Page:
8. The service delivery has not become effective and efficient
owing to several factors,
9. There is lacking strong willpower to prevent and control
corruption and irregularities though the legal provisions and
mechanisms were created to that end.
The report has attempted to include the suggestions
aimed at solving the aforementioned problems. In the similar
manner, the consolidation of the constitutional and local bodies
is equally necessary. There is the need for reviewing the existing
Acts and laws in order to attract competent and able persons
into the public administration. For this, the government should
address the different aspects of civil service such as service
condition, transfer and promotion, career development, capacity
building, scheme for successor grooming, service after retirement
and implement code of conduct to set the behavioural values
of employees. Likewise, we need to search for necessary measures
to adopt the e-governance in the public administration. To maintain
fiscal discipline, the Acts and Regulations related to the economic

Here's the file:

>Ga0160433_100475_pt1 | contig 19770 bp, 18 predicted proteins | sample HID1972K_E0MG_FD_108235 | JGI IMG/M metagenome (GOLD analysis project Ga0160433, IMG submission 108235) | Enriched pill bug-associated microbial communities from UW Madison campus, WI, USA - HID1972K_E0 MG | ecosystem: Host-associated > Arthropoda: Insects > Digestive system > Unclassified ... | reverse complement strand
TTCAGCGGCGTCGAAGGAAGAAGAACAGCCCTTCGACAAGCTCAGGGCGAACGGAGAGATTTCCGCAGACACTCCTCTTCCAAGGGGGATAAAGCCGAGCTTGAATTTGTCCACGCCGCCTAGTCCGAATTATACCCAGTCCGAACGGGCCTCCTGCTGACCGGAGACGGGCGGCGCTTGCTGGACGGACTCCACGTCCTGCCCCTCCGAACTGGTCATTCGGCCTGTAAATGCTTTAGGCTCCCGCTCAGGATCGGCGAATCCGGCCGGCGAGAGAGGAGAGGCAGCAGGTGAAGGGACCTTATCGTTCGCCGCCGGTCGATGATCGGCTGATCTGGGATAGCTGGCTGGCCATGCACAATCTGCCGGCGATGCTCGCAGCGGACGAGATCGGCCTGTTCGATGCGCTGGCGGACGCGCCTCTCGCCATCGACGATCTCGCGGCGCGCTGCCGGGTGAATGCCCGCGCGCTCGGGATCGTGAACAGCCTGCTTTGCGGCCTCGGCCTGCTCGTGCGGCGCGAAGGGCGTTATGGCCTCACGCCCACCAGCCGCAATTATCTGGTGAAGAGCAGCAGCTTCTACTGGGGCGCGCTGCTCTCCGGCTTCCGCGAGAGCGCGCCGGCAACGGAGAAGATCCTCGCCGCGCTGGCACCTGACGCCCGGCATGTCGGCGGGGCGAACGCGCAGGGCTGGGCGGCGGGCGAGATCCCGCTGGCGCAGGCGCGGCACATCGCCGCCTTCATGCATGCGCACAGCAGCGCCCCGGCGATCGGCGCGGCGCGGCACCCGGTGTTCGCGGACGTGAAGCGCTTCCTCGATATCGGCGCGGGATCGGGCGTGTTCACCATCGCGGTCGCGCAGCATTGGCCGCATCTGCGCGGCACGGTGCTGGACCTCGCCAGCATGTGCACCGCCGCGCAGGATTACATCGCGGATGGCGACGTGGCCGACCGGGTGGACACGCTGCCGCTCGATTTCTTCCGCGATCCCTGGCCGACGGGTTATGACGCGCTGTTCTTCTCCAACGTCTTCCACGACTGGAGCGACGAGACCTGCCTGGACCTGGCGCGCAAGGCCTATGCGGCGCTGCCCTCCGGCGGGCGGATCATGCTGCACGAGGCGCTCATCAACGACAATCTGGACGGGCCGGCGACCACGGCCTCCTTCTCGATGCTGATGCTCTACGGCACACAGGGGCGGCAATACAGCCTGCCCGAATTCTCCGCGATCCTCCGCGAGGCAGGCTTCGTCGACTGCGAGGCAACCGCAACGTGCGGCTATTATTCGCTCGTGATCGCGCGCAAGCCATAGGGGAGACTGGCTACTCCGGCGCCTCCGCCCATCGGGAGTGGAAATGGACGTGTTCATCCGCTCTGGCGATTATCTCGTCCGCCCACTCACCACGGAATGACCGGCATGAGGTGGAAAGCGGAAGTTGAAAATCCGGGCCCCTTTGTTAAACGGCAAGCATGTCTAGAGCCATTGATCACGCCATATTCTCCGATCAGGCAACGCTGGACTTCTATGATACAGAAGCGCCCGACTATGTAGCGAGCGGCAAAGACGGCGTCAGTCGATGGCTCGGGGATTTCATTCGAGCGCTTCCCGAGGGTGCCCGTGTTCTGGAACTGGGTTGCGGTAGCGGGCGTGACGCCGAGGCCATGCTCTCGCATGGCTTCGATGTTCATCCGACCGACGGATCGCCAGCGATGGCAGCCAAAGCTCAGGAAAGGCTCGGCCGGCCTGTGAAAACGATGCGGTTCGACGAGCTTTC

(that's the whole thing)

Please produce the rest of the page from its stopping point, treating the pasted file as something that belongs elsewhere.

administration and their implementation should be reviewed.
We should identity the reform areas in the field of education
and health that are directly related to the people's life. Effective
measures should be pursued to protect the consumers' interest
in addition to bringing uniformity in the opportunity for workforce
and facilities under the public service sector. Special measures
need to be applied to strengthen service delivery in the remote
areas. In the similar manner, the country foreign and security
policies require reforms. There should not be delay in introducing
the new strategies to revamp the management of the public enterprises.
The report has attempted to address these and other issues.
It is not prepared by reading only books but soliciting the
ideas from the ministries. Loktantra becomes robust and vibrant
only if the parliament is strong. The lawmakers should be honest